When authoritarian or populist leaders can seek reform and strengthen their power by blaming the judicial system for being out-of-touch, self-serving or corrupt, things only get worse.

While there is no justification for this, it does of course only reinforce the need for honest judiciaries in the first place.

So I welcome this event as an opportunity to further extend our ideas and efforts on how we can bolster integrity and counter corruption to an even greater degree among our member states’ judiciaries.

It seems to me that there are some obvious starting points to consider.

I welcome the ongoing initiative of the European Judges in thinking about new ways of tackling judicial corruption, and specifically, the role that judges themselves can play.

There is surely scope for GRECO and the CCJE to bring together the lessons that they have learned from their respective missions and shape one coherent Council of Europe message on the approach to fighting this scourge.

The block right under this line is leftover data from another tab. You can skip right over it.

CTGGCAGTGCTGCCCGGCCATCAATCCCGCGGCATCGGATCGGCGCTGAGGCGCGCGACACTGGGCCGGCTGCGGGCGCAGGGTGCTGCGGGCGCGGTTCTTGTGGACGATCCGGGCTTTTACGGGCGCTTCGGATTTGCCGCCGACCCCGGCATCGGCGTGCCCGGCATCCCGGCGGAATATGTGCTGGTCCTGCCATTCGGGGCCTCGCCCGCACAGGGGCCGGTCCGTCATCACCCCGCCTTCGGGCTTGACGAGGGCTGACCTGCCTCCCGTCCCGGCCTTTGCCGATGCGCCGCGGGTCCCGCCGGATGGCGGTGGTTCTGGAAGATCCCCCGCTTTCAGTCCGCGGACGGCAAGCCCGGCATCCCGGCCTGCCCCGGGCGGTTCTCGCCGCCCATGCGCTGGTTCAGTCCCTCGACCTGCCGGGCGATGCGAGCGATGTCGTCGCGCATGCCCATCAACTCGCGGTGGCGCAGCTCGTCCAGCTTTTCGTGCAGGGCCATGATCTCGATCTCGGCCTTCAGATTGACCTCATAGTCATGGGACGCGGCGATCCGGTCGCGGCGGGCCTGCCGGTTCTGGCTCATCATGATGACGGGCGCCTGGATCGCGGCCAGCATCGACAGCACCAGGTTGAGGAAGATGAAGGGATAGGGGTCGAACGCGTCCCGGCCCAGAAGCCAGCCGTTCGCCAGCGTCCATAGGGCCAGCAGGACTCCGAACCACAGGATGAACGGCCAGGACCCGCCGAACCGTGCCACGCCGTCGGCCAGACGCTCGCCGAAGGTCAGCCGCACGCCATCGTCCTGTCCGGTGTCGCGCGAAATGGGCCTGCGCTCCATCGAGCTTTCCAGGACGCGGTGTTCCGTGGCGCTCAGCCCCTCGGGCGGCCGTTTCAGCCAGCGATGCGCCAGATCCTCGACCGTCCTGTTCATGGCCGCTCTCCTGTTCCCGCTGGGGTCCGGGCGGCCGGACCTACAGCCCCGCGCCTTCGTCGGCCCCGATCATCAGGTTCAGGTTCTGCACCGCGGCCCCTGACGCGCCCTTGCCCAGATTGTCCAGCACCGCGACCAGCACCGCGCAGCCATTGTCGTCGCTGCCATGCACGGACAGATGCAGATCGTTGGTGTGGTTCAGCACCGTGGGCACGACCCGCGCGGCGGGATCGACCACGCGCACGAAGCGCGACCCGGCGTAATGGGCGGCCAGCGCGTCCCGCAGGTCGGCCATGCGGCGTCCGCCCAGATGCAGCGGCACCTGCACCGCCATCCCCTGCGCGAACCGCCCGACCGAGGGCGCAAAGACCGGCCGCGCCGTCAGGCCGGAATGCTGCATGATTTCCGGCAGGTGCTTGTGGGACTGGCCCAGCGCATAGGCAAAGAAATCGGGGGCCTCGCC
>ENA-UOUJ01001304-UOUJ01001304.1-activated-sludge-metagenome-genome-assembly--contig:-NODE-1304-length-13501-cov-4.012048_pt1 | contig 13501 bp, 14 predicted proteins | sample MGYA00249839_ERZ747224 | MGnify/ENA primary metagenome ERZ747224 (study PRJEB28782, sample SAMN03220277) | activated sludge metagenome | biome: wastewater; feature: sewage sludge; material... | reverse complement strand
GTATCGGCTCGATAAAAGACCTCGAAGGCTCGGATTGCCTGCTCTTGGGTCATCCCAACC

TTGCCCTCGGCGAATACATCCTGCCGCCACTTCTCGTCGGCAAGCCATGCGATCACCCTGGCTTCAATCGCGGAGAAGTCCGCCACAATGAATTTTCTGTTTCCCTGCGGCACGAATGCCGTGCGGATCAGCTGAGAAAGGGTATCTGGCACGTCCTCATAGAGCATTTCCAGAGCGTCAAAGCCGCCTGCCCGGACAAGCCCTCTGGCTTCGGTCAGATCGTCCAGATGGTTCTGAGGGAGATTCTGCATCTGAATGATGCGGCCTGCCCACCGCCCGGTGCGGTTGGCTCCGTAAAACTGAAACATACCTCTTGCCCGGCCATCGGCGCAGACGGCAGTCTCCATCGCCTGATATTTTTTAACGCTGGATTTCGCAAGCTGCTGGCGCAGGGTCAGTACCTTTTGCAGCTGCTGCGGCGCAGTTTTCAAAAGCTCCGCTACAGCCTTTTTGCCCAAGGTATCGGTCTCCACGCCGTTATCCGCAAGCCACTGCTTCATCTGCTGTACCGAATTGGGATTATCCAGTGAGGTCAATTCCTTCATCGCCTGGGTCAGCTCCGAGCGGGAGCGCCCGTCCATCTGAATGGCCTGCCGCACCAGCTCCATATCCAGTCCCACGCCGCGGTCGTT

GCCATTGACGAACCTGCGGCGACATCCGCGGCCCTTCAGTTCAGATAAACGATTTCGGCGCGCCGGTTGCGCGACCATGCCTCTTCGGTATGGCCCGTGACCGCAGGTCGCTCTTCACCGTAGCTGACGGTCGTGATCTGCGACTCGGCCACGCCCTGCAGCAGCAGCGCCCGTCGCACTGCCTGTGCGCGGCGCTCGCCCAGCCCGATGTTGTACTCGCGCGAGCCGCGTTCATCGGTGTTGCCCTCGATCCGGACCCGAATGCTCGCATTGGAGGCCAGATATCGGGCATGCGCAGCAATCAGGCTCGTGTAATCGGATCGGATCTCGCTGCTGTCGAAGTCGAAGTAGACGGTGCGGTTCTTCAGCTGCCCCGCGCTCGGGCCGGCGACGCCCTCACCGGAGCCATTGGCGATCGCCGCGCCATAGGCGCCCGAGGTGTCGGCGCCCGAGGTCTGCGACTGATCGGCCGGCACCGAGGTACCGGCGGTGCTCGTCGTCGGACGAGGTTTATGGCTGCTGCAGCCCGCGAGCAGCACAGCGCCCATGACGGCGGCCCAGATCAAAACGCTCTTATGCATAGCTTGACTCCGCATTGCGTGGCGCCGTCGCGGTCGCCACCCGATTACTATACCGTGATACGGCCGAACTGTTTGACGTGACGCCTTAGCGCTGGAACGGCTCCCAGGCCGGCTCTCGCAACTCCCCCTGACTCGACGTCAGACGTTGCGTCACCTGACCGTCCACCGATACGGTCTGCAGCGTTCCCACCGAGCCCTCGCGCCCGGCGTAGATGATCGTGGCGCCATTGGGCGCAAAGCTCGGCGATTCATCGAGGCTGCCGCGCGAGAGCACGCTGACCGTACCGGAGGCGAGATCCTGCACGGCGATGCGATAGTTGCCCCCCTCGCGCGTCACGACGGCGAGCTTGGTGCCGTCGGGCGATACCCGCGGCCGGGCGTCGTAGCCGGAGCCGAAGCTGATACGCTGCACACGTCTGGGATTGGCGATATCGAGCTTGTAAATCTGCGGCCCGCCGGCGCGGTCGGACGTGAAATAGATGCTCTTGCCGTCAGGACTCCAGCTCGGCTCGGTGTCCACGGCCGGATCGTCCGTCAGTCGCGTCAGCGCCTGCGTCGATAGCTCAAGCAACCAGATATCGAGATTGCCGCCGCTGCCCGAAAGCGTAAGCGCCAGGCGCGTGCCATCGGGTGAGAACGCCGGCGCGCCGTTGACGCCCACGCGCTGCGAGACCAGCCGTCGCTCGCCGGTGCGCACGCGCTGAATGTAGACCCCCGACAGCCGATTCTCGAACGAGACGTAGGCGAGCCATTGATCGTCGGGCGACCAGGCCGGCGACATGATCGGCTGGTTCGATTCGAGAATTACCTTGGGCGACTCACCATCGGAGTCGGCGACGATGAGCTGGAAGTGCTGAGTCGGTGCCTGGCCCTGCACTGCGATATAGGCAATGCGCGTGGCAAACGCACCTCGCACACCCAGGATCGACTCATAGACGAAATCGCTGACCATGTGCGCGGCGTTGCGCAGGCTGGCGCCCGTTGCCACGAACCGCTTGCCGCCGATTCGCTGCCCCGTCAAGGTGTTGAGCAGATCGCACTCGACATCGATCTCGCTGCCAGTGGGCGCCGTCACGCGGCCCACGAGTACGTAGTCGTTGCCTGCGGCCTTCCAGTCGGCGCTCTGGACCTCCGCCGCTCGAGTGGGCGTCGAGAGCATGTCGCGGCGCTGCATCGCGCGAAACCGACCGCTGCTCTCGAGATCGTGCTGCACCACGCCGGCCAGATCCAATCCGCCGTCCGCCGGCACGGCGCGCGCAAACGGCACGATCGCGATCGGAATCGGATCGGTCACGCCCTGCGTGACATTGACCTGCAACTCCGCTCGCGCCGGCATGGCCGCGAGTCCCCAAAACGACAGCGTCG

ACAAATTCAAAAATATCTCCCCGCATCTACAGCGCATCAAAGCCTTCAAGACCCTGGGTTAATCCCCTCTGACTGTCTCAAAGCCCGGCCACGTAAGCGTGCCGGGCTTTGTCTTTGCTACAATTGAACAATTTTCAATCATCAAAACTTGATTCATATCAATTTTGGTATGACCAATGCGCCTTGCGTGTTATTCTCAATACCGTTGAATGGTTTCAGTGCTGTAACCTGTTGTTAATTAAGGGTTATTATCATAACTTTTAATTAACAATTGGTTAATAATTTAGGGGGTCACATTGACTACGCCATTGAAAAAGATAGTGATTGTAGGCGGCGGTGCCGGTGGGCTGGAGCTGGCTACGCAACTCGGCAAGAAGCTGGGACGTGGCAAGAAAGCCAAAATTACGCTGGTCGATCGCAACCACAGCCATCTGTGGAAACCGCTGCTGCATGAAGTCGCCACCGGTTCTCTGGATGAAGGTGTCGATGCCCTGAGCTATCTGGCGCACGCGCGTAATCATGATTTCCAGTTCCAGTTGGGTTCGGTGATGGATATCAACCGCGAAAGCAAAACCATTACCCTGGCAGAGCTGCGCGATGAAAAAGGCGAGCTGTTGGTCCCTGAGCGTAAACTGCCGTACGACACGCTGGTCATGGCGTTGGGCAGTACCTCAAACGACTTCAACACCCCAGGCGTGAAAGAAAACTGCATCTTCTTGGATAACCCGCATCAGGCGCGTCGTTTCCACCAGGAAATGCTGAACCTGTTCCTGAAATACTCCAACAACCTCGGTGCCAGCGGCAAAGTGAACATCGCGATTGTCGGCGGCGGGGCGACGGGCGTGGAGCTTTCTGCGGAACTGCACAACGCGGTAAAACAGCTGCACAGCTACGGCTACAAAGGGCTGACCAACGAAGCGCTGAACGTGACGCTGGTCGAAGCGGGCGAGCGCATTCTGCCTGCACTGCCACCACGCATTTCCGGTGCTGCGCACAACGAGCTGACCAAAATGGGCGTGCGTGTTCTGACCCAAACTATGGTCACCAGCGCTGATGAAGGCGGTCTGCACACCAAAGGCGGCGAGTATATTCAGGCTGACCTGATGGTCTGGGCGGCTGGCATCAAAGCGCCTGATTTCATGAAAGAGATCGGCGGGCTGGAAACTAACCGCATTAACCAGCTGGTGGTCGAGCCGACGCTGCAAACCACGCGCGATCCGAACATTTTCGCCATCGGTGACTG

And I hope that the CCJE can deploy the findings of GRECO’s 4th evaluation in its own work and draft principles aimed at policy makers and justice practitioners so that they can help fulfil in practice the Council’s relevant norms and Resolutions on corruption in the judiciary.

These might also help them to complete the CCJE’s corpus of own Opinions that defines the status, role and expected behaviour of judges, as outlined in their Magna Carta of Judges.

To be clear, a great deal of good work is being done.

But any corruption is too much corruption, potentially opening the door to populist exploitation of the judiciary in the current political environment.

So I hope that this event allows all of us who would maintain the highest standards in line with Council of Europe values, to hear one another, learn from one another, and work even more closely in the future.

That way the reputation of Europe’s judiciaries can be maintained, public trust ensured and their precious role enhanced as a check and balance in our democratic firmament.